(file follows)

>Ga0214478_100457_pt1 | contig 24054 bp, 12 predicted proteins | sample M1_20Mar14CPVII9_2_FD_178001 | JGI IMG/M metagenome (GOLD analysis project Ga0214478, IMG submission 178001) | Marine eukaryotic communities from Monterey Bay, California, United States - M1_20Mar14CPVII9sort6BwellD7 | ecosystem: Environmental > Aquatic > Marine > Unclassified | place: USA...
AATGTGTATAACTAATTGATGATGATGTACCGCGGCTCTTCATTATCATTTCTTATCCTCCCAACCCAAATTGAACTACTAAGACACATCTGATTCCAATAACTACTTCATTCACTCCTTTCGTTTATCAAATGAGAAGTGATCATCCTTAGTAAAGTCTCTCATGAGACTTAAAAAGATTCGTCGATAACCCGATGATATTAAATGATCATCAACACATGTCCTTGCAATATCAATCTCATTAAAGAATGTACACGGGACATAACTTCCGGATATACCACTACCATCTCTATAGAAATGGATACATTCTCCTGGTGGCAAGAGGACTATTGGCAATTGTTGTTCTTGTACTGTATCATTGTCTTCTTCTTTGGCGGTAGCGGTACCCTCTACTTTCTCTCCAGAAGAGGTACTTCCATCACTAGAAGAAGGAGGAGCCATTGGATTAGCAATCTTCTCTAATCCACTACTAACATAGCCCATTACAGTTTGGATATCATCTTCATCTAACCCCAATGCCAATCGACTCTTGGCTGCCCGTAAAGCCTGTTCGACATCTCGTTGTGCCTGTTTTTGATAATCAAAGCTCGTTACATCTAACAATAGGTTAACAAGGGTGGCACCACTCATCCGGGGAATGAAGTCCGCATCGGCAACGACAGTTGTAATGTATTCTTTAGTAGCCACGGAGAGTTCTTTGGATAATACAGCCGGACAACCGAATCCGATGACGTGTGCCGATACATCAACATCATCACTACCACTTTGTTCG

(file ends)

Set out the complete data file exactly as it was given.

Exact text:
>Ga0214478_100457_pt1 | contig 24054 bp, 12 predicted proteins | sample M1_20Mar14CPVII9_2_FD_178001 | JGI IMG/M metagenome (GOLD analysis project Ga0214478, IMG submission 178001) | Marine eukaryotic communities from Monterey Bay, California, United States - M1_20Mar14CPVII9sort6BwellD7 | ecosystem: Environmental > Aquatic > Marine > Unclassified | place: USA...
AATGTGTATAACTAATTGATGATGATGTACCGCGGCTCTTCATTATCATTTCTTATCCTCCCAACCCAAATTGAACTACTAAGACACATCTGATTCCAATAACTACTTCATTCACTCCTTTCGTTTATCAAATGAGAAGTGATCATCCTTAGTAAAGTCTCTCATGAGACTTAAAAAGATTCGTCGATAACCCGATGATATTAAATGATCATCAACACATGTCCTTGCAATATCAATCTCATTAAAGAATGTACACGGGACATAACTTCCGGATATACCACTACCATCTCTATAGAAATGGATACATTCTCCTGGTGGCAAGAGGACTATTGGCAATTGTTGTTCTTGTACTGTATCATTGTCTTCTTCTTTGGCGGTAGCGGTACCCTCTACTTTCTCTCCAGAAGAGGTACTTCCATCACTAGAAGAAGGAGGAGCCATTGGATTAGCAATCTTCTCTAATCCACTACTAACATAGCCCATTACAGTTTGGATATCATCTTCATCTAACCCCAATGCCAATCGACTCTTGGCTGCCCGTAAAGCCTGTTCGACATCTCGTTGTGCCTGTTTTTGATAATCAAAGCTCGTTACATCTAACAATAGGTTAACAAGGGTGGCACCACTCATCCGGGGAATGAAGTCCGCATCGGCAACGACAGTTGTAATGTATTCTTTAGTAGCCACGGAGAGTTCTTTGGATAATACAGCCGGACAACCGAATCCGATGACGTGTGCCGATACATCAACATCATCACTACCACTTTGTTCG